This only skims the surface of what I took from the panels – and I’m sure others gleaned different things. You can watch all the three panels (priceseconomicsgeopolitics) at, and add your own takeaways in the comments.

Michael A. Levi is the David M. Rubenstein Senior Fellow for Energy and the Environment at the Council on Foreign Relations. This piece originally appeared on CFR’s Energy, Security, and Climate blog.

Image: Flickr/miracc


A Global Popularity Contest

The Buzz

Is Russia making a global comeback in spite of Western sanctions and political pressure from the United States and Europe? On the surface, it certainly seems like it.

Earlier this month, Russian president Vladimir Putin paid a very public two-day visit to Egypt, cementing the burgeoning strategic partnership he has diligently cultivated with the regime of Abdel Fatah al-Sisi. The lavish reception he received—complete with street placards bearing his likeness and wall-to-wall coverage in the Egyptian press—left no questions about Cairo’s attitudes toward the Kremlin. New political forces on the Old Continent, like Greece’s recently elected left-wing Syriza government, have likewise embraced an increasingly pro-Russian outlook. And the Russian leader apparently enjoys massive popularity in China, where his biography is a bestseller and his authoritarian political style is the subject of serious study. All of which led Foreign Policy magazine to dub Putin the “new model dictator,” and the gold standard for autocrats everywhere.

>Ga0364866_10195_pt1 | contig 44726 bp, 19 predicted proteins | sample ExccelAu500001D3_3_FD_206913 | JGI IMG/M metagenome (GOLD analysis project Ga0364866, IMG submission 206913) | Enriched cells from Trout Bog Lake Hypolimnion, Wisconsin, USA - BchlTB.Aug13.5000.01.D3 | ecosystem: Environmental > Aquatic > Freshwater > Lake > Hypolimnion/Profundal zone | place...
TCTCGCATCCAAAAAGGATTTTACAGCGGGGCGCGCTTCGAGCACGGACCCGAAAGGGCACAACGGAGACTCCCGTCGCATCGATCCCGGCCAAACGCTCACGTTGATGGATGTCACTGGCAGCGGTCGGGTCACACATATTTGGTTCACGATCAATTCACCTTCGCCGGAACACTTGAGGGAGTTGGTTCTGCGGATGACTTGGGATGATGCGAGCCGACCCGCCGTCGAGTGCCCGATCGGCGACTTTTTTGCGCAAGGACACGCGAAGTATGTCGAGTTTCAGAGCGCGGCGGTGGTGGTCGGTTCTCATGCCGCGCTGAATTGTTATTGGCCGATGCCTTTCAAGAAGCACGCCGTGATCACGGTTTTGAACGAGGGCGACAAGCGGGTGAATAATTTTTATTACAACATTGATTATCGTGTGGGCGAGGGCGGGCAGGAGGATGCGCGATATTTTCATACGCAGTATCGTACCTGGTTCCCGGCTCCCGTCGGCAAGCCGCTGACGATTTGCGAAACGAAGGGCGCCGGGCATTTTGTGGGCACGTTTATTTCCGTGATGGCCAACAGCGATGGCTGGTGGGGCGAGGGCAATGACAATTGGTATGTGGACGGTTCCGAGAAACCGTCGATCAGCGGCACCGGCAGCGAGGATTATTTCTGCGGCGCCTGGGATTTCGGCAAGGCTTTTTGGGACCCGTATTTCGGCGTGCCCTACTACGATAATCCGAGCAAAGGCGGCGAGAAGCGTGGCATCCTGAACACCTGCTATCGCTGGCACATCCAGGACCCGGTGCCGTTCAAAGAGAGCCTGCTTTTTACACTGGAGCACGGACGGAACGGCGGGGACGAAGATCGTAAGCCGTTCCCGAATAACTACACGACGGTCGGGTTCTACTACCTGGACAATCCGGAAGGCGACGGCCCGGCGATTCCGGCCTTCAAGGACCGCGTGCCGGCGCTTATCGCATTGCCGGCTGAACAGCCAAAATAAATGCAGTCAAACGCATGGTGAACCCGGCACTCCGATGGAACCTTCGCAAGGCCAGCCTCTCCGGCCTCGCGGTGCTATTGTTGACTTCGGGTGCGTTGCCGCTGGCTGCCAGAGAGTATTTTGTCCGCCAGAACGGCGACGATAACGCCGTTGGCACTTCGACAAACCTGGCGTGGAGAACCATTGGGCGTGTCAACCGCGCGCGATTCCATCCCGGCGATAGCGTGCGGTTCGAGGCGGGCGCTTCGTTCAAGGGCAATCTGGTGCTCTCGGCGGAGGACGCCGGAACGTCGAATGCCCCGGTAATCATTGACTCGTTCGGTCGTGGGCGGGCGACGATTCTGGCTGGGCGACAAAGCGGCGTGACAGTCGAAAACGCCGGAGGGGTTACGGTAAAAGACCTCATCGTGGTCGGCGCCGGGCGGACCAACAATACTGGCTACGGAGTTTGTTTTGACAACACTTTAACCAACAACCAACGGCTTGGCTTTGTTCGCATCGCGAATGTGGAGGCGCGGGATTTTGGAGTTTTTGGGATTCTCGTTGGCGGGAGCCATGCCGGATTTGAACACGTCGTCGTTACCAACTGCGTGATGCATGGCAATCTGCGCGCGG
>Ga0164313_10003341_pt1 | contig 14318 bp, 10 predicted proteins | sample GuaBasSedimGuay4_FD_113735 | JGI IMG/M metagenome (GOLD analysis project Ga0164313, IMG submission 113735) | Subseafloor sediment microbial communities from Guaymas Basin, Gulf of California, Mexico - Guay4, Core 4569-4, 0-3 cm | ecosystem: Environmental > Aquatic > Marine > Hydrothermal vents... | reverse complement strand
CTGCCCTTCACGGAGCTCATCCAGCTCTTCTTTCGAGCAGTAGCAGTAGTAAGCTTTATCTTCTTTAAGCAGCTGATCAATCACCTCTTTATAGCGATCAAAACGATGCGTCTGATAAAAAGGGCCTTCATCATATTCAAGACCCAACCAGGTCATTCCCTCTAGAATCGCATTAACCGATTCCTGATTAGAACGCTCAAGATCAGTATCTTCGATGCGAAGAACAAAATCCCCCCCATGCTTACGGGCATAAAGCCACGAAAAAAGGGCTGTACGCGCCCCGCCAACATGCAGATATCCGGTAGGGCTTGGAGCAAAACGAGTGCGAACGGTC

Perhaps he is. But look a bit closer, and you’re liable to find that Russia’s recent geopolitical advances are very much the exception rather than the norm. A year into the Kremlin’s asymmetric campaign in Ukraine, its global image—and its alliances—is much the worse for wear.

The problems begin close to home. Last month’s summit of the Eurasian Economic Union—a bloc that ranks as Putin’s premier regional initiative—was a decidedly lackluster affair. Against the backdrop of the Ukraine crisis, the Union’s constituent members (Belarus, Armenia and Kazakhstan) are increasingly wary of Moscow’s regional policies and of the possibility that they, too, could become the targets of the Kremlin’s territorial acquisition. Additionally, Western sanctions and a plunge in global oil prices have hit Russia’s economy hard, making Moscow increasingly unable to bankroll its political and economic vision for the region.